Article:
I was recently talking to a manufacturing client who wanted to promote from within their organization, which for the most part, I think is a good idea because you show your current employees that you really value them and want to see them grow. However, the process this particular client follows currently is to use performance scores to make their promotion decisions. While it is important to take proficiency at the current job into account when making a promotion decision, that is not the only thing that should be considered. Specifically, if you just promote your “best guy” from the line, they may not have any leadership skills! This is probably why, if you ask most people if they have ever had a bad boss, their answer is "yes." It’s unfortunate, but true.
So, how do you select and promote top leadership in manufacturing organizations?
The answer is to design a selection process that utilizes both performance scores as well as leadership assessments. The performance scores will tell you how good an individual is at their current job and the leadership assessment will tell you how good their leadership skills are. The leadership assessments should be selected based on the results of a job analysis. Meaning, if the job analysis indicates that "self-awareness” and "motivating others" are important components of the leadership role, then your selection assessment should assess those skills. For higher-level leadership assessments (e.g., supervisors and directors), it is also recommended to include assessments such as role plays or in-baskets (rather than only including an online assessment). These types of assessments simulate real work activities (i.e., talking to a subordinate or sending emails). Simulations in tandem with online assessments add to the robustness of measurement and help ensure the process is valid, fair, and selecting the right candidates from the line into a leadership role.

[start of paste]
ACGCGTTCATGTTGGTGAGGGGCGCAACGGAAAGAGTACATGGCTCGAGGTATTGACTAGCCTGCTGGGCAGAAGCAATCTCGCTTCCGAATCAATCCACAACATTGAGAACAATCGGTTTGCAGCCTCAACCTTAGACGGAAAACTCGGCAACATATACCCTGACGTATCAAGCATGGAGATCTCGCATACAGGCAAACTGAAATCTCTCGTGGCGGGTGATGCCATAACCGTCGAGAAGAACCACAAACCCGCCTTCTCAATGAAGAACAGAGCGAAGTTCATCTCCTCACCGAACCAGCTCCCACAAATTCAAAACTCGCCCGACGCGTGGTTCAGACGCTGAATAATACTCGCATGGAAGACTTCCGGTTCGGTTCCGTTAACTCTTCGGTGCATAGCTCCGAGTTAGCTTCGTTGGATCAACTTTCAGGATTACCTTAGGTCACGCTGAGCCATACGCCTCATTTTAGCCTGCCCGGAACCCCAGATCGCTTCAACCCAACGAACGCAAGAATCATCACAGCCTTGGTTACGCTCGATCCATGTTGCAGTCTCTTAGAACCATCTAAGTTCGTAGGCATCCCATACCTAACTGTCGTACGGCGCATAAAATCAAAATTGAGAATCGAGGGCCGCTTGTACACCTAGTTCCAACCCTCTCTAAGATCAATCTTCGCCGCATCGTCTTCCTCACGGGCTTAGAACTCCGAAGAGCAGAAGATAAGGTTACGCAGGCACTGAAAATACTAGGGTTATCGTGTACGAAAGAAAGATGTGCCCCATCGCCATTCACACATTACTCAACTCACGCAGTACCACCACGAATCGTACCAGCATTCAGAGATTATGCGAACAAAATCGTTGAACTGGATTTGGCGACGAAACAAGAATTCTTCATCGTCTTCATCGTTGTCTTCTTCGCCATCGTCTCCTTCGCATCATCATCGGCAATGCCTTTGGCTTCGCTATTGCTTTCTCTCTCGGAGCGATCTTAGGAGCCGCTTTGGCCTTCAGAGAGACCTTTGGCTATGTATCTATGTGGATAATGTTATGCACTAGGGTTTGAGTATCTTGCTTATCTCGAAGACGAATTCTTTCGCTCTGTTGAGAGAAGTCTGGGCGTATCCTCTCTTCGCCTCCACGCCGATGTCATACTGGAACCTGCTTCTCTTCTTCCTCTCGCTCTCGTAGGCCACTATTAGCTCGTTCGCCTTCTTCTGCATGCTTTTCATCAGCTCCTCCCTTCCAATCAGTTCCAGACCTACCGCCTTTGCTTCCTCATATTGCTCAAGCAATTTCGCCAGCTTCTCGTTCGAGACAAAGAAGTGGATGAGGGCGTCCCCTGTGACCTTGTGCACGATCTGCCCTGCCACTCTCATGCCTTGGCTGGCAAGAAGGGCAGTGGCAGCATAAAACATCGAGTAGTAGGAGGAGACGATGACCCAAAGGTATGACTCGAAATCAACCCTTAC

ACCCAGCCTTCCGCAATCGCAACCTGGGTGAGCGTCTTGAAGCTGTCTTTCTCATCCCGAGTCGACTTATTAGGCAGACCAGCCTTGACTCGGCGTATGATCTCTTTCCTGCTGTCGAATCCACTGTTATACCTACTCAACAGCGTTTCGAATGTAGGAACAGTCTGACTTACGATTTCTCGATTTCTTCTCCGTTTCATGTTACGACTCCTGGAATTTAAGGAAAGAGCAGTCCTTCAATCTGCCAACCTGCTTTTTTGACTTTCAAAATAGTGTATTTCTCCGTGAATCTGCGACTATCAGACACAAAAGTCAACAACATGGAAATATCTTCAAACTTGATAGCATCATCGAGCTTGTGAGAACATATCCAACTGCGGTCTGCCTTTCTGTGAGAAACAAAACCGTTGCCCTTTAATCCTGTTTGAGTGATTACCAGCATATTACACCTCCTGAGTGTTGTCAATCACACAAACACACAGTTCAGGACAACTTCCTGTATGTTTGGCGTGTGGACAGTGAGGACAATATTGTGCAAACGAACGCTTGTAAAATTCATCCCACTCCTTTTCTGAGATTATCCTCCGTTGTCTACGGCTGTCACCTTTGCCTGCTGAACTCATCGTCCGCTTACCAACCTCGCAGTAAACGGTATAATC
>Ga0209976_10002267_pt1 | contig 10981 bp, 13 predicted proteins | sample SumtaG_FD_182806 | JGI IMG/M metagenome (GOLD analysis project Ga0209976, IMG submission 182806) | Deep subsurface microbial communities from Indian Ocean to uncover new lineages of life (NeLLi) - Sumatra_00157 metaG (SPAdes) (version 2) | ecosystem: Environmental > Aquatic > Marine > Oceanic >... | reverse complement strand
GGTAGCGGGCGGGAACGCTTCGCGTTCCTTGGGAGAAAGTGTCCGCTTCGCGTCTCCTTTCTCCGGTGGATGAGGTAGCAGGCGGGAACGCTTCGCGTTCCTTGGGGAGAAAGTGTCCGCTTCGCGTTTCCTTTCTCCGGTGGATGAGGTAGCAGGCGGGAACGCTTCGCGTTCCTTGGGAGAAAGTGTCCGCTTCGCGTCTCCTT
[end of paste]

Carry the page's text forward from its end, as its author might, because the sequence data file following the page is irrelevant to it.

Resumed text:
So how should you score all these assessments?
The scoring of this process could be designed in a few different ways (e.g., using a hurdled approach, a compensatory approach, or a modified compensatory approach). If a hurdle approach is selected, the performance scores should be the first hurdle. Meaning, that if candidates don’t do well on the selection portion, they won’t be eligible to take the leadership assessment. Another way to approach this is to have candidates complete all steps in the selection process and then combine their results into an overall score.
What will candidates think if you change the leadership selection process?
Employees will accept changes to the process as long as they are fair, efficient, and produce good leaders. The emphasis here is the fairness component. If the new process is not implemented consistently, employees will push back.
An additional measure that can be taken to create buy-in when implementing a new leadership promotion process is to involve employees in the job analysis. Their involvement helps them feel they own part of the process and will result in a more favorable outcome. Whether it be less push back, more job analysis information to inform the selection procedures, or simply showing you value their feedback, you will be glad you asked for their opinions.